You are powered by glucose
After you eat, your body breaks food down and absorbs everything it can for fuel, repair and growth.
Your circulation directs fuel – glucose – where it’s needed in your blood.
If it's not immediately used for energy, the excess is stored:
1. As glycogen in the liver and muscles – limited storage.
2. As fat in fat cells distributed across the body – unlimited storage.
'Fat burning' is actually about glucose too
After your body uses readily available glucose, it converts glycogen back to glucose.
When that's depleted, your body uses fat from fat cells to fuel the creation of glucose.
Our idea of normal is extremes – spikes and crashes
Most people’s diets create a day that looks like this, with large spikes and crashes. These are stressors you body has to deal with. The graph represents your energy through the day.
The body strives to regulate your blood glucose in a narrow zone.
4-5 grams is all the glucose you have in your circulation – that's about a teaspoon of sugar in your entire circulation.
Ideal: A smooth line
Here is what an ‘ideal’ blood glucose day looks like – no spikes, no crashes.
Spikes come from having too much energy coming into your blood too quickly from the things you choose to eat and drink.
The great news is that you can move from the spikes and crashes to a smooth line in a day. It's a matter of understanding and making the right choices for your body throughout the day.
Continuous spikes over time eventually lead you to put on weight as stored fat and affect your metabolic health.
Blood glucose affects your appetite
Your blood sugar status determines what you perceive as hunger and satiation. These are overlayed with reward mechanisms that drive us to perpetuate habits.
Actual hunger and satiety can be drowned out by the powerful dopamine reward systems that are an intrinsic part of our highly evolved survival mechanisms. You know how you can always make room for pudding after you've eaten a huge meal?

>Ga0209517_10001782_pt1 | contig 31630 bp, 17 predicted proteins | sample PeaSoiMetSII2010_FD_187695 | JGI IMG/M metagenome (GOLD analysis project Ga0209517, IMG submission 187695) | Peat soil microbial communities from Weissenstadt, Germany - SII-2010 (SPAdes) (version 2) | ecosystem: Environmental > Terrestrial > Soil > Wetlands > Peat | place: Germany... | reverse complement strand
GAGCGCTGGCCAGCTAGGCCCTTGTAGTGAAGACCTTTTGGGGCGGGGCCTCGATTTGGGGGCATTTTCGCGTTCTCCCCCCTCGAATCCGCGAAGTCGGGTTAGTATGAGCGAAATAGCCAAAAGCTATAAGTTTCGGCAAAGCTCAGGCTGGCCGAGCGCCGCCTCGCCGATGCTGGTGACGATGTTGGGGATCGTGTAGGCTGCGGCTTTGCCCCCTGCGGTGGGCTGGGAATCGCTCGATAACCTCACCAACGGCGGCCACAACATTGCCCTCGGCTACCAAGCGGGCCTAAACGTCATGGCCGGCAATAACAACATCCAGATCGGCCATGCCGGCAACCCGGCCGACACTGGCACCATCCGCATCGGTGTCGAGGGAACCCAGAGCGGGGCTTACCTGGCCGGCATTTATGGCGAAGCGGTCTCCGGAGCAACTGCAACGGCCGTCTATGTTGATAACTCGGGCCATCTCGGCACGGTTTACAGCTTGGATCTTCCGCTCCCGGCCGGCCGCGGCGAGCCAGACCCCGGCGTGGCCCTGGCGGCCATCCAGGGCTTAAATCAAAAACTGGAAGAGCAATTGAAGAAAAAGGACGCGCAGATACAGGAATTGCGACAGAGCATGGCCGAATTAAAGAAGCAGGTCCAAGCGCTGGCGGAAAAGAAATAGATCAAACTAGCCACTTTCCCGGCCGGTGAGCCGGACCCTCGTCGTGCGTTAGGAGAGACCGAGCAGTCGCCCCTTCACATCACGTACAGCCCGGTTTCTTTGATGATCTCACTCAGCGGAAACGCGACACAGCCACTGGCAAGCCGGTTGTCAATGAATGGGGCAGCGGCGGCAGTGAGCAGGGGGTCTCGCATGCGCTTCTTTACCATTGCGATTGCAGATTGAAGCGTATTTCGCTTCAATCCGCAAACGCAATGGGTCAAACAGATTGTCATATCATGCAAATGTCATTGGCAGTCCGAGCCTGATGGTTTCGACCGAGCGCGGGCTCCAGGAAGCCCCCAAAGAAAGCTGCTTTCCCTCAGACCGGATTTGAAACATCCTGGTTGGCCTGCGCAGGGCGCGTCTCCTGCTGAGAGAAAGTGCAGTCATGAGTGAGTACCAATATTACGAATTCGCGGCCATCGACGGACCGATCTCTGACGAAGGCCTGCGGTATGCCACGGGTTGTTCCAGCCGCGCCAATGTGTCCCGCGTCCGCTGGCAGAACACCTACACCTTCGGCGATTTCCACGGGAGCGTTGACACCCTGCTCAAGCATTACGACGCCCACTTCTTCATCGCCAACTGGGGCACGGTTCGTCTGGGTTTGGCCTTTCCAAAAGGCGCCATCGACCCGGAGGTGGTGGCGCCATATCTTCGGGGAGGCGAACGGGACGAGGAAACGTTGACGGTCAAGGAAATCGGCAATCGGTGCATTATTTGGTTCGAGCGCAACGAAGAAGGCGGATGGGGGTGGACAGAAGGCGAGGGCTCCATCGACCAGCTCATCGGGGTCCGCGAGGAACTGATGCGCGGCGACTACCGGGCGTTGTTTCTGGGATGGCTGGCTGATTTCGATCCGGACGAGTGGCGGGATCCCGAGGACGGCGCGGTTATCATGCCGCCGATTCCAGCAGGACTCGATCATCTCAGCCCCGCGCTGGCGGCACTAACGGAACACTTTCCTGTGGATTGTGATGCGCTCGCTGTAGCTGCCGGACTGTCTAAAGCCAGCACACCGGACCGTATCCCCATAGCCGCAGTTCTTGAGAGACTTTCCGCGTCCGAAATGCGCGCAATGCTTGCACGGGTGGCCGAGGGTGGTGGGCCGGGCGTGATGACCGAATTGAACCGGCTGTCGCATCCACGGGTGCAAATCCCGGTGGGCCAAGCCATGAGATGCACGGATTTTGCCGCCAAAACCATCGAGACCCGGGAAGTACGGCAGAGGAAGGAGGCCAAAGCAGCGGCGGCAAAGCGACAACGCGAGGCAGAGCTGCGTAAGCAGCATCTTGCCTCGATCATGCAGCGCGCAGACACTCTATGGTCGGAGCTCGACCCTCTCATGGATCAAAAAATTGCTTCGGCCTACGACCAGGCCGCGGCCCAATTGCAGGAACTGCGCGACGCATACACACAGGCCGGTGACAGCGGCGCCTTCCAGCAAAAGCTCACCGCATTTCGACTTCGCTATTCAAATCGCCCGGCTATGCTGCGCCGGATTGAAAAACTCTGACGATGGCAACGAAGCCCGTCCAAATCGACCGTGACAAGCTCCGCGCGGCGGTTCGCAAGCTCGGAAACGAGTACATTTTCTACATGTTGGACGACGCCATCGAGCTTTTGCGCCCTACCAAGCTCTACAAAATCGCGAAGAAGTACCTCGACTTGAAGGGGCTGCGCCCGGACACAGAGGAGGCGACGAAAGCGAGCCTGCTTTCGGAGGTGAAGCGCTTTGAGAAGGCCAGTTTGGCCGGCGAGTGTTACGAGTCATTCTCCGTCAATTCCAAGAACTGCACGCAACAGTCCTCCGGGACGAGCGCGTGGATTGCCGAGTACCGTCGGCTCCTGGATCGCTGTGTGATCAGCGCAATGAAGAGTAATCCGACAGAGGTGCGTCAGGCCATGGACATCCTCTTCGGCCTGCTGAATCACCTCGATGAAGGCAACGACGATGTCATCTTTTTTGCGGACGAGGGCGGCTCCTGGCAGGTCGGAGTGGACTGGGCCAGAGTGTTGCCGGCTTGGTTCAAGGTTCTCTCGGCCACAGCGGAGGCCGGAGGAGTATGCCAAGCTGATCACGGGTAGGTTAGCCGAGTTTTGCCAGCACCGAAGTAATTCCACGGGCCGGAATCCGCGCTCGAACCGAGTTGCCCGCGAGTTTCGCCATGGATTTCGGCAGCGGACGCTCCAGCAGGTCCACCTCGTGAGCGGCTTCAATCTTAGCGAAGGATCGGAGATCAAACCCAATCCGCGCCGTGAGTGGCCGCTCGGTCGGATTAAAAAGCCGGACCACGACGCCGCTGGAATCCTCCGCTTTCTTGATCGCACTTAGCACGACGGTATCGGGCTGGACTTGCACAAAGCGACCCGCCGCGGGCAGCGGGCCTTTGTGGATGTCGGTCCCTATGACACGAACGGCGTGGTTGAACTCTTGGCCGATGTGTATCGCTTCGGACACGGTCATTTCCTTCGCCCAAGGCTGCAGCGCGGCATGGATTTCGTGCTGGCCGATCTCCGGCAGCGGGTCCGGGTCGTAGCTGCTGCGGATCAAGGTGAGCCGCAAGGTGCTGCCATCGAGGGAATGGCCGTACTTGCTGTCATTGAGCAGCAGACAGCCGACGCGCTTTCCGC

Long term spikes and crashes wear your system out
Your body’s ability to deal with stored energy diminishes if you don’t regularly use the excess energy it stores. Surprisingly, it’s much easier for the body to use this energy than it is to store it.
While spikes can be seen as a normal reaction to energy increases, diminished capacity – onset metabolic syndrome – leads to spikes becoming plateaus.
Over time, you can become desensitised to insulin and intolerant to glucose.
A mystery no more
Today, we can get a live view of our blood glucose.
A continuous glucose monitor sticks to your skin and uses a tiny filament to measure your glucose levels.
It then transmits this via Bluetooth to your smartphone.
When you look at your live blood glucose level, you're seeing a measure of your body's energy system. It's not only affected by food, drink and exercise but by the constant variables of life.
Constant variables affect energy
Monitoring your glucose is pointless if you don't know what to do with the data.
You wake up every day with a brand new set of metabolic variables. You could be tired, thirsty, wide awake, stressed, joyful. Every single one of these factors will determine your energy status.
This in turn affects how your body digests, absorbs and assimilates your food.
Understand and change
Losing weight isn't about how you look, it's about:
- improving your quality of life
- reducing the risk of getting seriously ill
- giving yourself the chance to extend your lifespan.
You need to understand what's going on so you can make lasting changes to your physiology and habits.
To learn how we apply this science in a practical programme that tells you what to do, see how Limbo works.